31 October 2019
The number of new Food Halls opening in the UK has risen dramatically in the past few years, especially within larger cities such as London and Liverpool. The Food Hall has been described as a high street's worth of restaurants rolled into a unique location with a social atmosphere and good vibe. With Food Halls offering DJs, live music, tastings and other events, this has created the ultimate dining destination for consumers, especially younger generations. Food Halls offer a way for groups of people to dine together in a more dynamic way, offering extensive choice, value for money and a sociable atmosphere. With the projected number of Food Halls expected to increase within the next few years, experts are suggesting that Food Halls will become the new norm in the eating out casual dining sector.
But why have they become so popular?
There are two main drivers in the growth of food halls: lower rents for operators and more choice for customers. Food Halls charge tenants a fixed percentage of their turnover, usually around 15% to 30%, dependent on location and size of the unit. In return, tenants receive a base kitchen-retail unit, refrigeration, power, till, all utilities and waste removals covered on 3, 6 or 12-month initial leases. This significantly lowers barriers to entry for chefs in comparison to the barriers that they would face in the high street restaurant market. The Food Hall also creates a platform whereby chefs can demonstrate their fresh new ideas or concepts and begin to build demand and a customer base in an environment where there is consistent footfall.
Furthermore, it can cost as much as a six-figure sum to launch a restaurant, meaning that starting out at in a Food Hall instead of a restaurant site offers a lower cost start-up option. For example, in Liverpool’s Baltic Market, at least three of its traders have been able to launch elsewhere while still operating out of the Baltic unit, demonstrating the ability of the Food Hall to help newcomers enter and compete in the restaurant market-place.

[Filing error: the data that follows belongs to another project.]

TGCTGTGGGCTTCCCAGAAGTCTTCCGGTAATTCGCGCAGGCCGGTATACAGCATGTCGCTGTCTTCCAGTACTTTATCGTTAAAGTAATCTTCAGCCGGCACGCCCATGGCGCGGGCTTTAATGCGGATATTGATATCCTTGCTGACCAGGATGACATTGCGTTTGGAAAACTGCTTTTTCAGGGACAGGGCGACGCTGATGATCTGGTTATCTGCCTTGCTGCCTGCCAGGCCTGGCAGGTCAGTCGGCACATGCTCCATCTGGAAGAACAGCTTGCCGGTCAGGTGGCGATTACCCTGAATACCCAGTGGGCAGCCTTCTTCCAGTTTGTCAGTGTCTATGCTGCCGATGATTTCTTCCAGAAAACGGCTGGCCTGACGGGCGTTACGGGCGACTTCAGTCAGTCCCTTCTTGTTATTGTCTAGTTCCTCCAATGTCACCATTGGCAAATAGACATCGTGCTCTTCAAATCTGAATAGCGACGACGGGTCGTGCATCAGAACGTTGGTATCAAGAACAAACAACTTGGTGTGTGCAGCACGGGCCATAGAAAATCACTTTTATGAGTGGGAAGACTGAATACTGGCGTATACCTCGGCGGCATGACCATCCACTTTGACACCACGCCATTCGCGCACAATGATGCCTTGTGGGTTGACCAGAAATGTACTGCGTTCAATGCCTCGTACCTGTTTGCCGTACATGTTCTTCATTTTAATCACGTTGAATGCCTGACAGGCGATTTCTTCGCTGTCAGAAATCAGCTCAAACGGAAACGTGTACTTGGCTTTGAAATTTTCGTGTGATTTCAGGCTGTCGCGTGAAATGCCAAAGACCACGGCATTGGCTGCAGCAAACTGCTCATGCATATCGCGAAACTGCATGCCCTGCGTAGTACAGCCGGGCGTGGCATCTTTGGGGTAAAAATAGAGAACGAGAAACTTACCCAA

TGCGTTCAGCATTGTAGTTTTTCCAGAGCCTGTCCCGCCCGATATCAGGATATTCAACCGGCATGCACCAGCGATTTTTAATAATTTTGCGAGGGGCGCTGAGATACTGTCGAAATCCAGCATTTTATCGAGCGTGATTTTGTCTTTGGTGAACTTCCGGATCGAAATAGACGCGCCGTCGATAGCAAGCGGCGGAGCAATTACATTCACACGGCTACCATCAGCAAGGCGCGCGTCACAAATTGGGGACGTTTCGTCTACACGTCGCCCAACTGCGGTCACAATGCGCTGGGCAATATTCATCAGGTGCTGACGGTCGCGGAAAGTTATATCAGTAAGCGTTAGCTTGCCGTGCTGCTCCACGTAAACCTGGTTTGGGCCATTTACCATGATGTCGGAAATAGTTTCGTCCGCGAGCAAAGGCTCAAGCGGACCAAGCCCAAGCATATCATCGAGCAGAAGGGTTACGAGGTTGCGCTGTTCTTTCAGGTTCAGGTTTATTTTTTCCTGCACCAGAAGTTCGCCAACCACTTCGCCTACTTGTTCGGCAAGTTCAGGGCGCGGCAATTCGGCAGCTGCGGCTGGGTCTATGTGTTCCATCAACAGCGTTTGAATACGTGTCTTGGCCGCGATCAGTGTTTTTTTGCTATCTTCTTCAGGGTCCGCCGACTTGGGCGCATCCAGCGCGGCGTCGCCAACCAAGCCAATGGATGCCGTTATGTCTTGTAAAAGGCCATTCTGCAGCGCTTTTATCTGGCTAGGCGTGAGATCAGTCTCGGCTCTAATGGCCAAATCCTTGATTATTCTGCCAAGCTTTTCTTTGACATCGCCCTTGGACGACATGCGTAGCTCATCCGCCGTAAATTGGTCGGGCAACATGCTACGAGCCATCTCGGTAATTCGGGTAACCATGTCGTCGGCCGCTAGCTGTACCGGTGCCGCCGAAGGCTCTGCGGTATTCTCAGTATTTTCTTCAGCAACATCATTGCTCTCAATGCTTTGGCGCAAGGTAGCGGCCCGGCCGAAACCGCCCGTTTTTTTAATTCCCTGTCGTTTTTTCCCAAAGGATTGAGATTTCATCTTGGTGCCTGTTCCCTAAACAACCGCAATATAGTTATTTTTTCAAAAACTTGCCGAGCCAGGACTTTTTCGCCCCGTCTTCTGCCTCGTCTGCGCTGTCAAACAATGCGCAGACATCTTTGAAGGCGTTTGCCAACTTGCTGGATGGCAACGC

In addition to this, newcomers can benefit from the oversight of Food Hall managers who are attempting to create an open relationship with their tenants, where they assist operators on pricing and branding, among other things. This can be invaluable, especially to new entrants, who are either new to the eating out market or have no experience of running their own business. This relationship can have positive results for both parties, because if the tenants are generating higher turnover, so are the Food Halls. It’s a win-win situation!
The future of the casual dining sector?
Food Halls are popping up in areas where they can attract customers away from the traditional restaurant trade. For example, KERB Seven Dials Market in London sits between Soho and Covent Garden, both highly populated with existing eateries.
However, as overcrowding and over-expansion in the casual dining market has seen the fall of some major chains, most recently Jamie’s Italian, this raises the question of whether there is simply enough demand for the opening of more Food Halls. We believe that there is room for new entrants in the short-term but there will need to be a flight to quality to maintain momentum.
Potential opportunities for landlords too
Food Halls can also be a great option for landlords or developers where they have empty buildings or commercial units. The introduction of Food Halls to the UK can provide landowners with the opportunity to improve rental income prior to leasing or development. This can be seen at Liverpool’s Baltic Market which is in a former derelict warehouse. The success of operators could lead to an increase in footfall in the area, which could have a knock-on effect for property values.
If you have any queries or would like to discuss this topic further, please contact your local UHY adviser.
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